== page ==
Lugol's

$18.99

Brightwell Aquatics

Lugol's Solution

Brightwell Aquatics Lugol's is an extremely powerful iodine/iodide solution.  It will raise the iodine concentration of a marine aquarium or reef and it can also be used as a dip for new corals.

Dosing Instructions

Determine the iodine concentration in the aquarium using an accurate test kit before supplementing. Each ml of Brightwell Aquatics Lugol’s will increase the concentration of iodine (“[I]”) in 1 US-gallon (3.785 L) of water by 12 ppm, or approximately 0.6 ppm per drop. Easy Calculations for use in the aquarium: Multiply tank capacity in gallons x ppm increase desired x .07570 = ml of product to add. Example to raise the concentration of iodine in a 100 gallon aquarium by .02 ppm, the calculation is: 100 x .02 x .07570 = 0.15 ml. To get the number of drops required, multiply this number by 20, so this would be 0.15 ml * 20 = 3 drops. (a dropperful is 1 ml or 20 drops).

Coral Dip Instructions

Read your bottle to determine the strength you have.  The label on the outer package will give you the ppm that your product will raise a gallon of water.  Draw one gallon of aquarium water from your aquarium and use the following calculation to determine how much Lugol's to add. 

Easy Calculations for a Dip: 14.4 divided by the ppm per gallon on the label = ml to add to one gallon of tank water in your bucket.  If your label says the Lugol's will raise 1 US gallon of water by 12 ppm, the calculation would be 14.4 / 12 = 1.2 ml of Lugol's.  So you would add 1.2 ml or a dropperful and then 20% of another dropperful to 1 gallon of tank water that you placed in the bucket.  That would also be 1 dropperful plus 4 drops. (a dropperful is 1 ml or 20 drops).  Corals may be soaked for 10 to 12 minutes.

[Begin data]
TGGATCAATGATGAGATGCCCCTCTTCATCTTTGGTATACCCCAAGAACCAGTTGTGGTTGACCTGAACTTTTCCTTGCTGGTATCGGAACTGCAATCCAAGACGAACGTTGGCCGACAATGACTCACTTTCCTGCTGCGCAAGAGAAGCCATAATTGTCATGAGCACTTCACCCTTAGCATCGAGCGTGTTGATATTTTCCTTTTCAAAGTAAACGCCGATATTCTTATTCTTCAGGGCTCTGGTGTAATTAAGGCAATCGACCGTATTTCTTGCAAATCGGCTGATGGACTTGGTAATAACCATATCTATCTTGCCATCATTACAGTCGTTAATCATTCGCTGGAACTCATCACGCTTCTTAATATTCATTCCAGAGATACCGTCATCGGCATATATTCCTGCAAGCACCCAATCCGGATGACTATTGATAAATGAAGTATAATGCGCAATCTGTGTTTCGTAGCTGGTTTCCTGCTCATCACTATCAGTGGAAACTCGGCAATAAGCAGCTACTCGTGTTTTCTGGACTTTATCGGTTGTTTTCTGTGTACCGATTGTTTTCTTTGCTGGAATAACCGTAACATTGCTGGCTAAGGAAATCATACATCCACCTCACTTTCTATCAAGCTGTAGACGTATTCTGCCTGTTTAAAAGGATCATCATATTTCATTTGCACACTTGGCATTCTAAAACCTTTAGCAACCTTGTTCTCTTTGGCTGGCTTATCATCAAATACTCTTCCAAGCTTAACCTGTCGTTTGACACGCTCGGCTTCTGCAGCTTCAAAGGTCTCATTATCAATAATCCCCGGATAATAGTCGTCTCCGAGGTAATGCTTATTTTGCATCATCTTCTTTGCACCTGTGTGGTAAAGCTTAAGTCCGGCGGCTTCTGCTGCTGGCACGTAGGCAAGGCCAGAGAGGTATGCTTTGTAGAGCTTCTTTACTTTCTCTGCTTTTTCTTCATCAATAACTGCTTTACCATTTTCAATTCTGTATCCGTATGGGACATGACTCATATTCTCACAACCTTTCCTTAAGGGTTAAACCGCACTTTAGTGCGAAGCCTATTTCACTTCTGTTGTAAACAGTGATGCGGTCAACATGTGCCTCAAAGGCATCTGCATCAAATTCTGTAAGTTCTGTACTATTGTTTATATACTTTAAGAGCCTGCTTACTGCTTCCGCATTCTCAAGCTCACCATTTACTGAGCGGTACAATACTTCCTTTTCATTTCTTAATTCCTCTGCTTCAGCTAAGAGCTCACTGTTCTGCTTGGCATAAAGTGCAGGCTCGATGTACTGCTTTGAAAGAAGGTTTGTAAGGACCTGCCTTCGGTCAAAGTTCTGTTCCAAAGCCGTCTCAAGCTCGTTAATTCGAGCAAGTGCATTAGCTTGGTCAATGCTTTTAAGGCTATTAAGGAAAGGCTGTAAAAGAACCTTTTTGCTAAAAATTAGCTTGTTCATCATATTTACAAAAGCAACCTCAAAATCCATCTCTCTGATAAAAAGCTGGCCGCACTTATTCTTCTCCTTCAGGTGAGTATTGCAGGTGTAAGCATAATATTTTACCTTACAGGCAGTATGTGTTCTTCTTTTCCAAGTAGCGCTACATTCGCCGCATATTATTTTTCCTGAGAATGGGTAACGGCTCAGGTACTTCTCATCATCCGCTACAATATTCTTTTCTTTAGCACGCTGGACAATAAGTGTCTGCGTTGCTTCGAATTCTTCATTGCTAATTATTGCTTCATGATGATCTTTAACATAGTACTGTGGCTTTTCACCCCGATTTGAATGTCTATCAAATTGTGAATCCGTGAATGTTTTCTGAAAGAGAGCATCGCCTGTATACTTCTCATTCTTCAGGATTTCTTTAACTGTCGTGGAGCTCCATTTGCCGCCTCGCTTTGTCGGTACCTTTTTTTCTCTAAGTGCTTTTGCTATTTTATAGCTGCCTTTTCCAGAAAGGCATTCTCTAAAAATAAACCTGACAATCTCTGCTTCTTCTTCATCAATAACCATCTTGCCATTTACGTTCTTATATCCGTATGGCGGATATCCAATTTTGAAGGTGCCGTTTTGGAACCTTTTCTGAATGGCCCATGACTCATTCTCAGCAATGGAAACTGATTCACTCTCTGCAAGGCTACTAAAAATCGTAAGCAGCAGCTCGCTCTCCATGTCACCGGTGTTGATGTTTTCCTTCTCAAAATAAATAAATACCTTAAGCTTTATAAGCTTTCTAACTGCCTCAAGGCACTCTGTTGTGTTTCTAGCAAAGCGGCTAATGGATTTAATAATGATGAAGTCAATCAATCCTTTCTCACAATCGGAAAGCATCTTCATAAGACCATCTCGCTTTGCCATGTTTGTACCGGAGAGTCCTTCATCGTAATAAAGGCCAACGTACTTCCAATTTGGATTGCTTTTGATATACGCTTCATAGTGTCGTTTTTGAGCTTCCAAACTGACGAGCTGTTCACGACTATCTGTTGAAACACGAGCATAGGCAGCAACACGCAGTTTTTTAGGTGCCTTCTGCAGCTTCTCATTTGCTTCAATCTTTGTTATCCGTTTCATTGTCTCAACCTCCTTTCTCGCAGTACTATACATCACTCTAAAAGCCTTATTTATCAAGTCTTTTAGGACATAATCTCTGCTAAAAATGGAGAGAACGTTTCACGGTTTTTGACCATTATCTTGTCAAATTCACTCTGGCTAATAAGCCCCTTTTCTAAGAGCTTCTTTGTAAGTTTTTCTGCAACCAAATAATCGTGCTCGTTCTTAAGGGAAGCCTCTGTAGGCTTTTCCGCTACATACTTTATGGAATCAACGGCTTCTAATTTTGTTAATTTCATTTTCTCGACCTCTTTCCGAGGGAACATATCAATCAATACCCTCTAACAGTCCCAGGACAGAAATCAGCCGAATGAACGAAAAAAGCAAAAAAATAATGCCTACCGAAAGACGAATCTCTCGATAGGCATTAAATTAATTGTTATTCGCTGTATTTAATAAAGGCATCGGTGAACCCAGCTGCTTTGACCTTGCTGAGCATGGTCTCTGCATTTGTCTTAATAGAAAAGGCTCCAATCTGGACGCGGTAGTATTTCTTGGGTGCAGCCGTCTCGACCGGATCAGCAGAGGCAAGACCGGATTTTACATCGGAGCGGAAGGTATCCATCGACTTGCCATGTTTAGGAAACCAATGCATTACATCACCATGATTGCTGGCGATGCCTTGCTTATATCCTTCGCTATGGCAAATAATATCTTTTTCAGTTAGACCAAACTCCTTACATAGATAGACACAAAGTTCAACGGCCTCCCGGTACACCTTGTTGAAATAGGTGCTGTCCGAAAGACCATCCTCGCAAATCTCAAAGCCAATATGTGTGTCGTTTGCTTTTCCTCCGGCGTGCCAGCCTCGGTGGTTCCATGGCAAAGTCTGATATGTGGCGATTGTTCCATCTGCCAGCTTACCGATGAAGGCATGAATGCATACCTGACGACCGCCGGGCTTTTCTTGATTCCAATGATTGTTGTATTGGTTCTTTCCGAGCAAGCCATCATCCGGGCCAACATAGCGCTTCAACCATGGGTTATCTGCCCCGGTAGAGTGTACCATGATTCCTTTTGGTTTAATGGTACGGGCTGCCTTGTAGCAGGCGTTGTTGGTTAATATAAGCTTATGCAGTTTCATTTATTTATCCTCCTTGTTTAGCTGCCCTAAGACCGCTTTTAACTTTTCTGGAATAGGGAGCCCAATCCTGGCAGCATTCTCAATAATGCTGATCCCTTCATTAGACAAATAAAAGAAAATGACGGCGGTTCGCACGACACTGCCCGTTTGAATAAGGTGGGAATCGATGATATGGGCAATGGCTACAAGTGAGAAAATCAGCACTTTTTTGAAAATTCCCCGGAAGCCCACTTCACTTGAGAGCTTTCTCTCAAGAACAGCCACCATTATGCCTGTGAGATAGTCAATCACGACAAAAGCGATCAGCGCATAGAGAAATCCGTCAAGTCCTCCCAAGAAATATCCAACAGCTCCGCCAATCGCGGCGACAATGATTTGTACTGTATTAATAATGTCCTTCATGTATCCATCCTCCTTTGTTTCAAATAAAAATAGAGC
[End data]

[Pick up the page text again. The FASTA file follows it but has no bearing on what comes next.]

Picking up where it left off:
Technical Background

The importance of iodine in a reef aquarium cannot be overstated. The presence of iodine is vital to hermatypic invertebrates (i.e., corals, clams, and their allies that harbour zooxanthellae) because it is used to detoxify excess oxygen produced by zooxanthellae. This oxygen irritates sensitive tissue. Corals and clams that appear to shrivel or close under intense lighting are attempting to shade their zooxanthellae crop to reduce the rate of oxygen production. Iodine (as the iodide ion) essentially bonds with oxygen to form non-toxic iodate, relieving the need to shield zooxanthellae and enabling the host organism to open fully.


The predominant form of iodine in seawater is iodide. The natural seawater concentration of all iodine species combined is approximately 0.06 ppm, classifying it as a minor element. Even in this small concentration, iodine is required for the survival of fishes, crustaceans, macroalgae and kelp, and hermatypic invertebrates alike. Iodine binds rapidly with latent organic material and is passively removed by aggressive protein skimming and the use of organic-adsorption products such as activated carbon and specialty resins. The combined biological and chemical depletion of iodine necessitates that its concentration is monitored and the aquarium supplemented as needed. The rate at which iodine is extracted from the water is determined by the stocking density of reef-building livestock, type of lighting, and other biological, physical, and chemical conditions. Once the rate of iodine uptake in the aquarium has been determined, the proper dosing rate of this product can be easily calculated.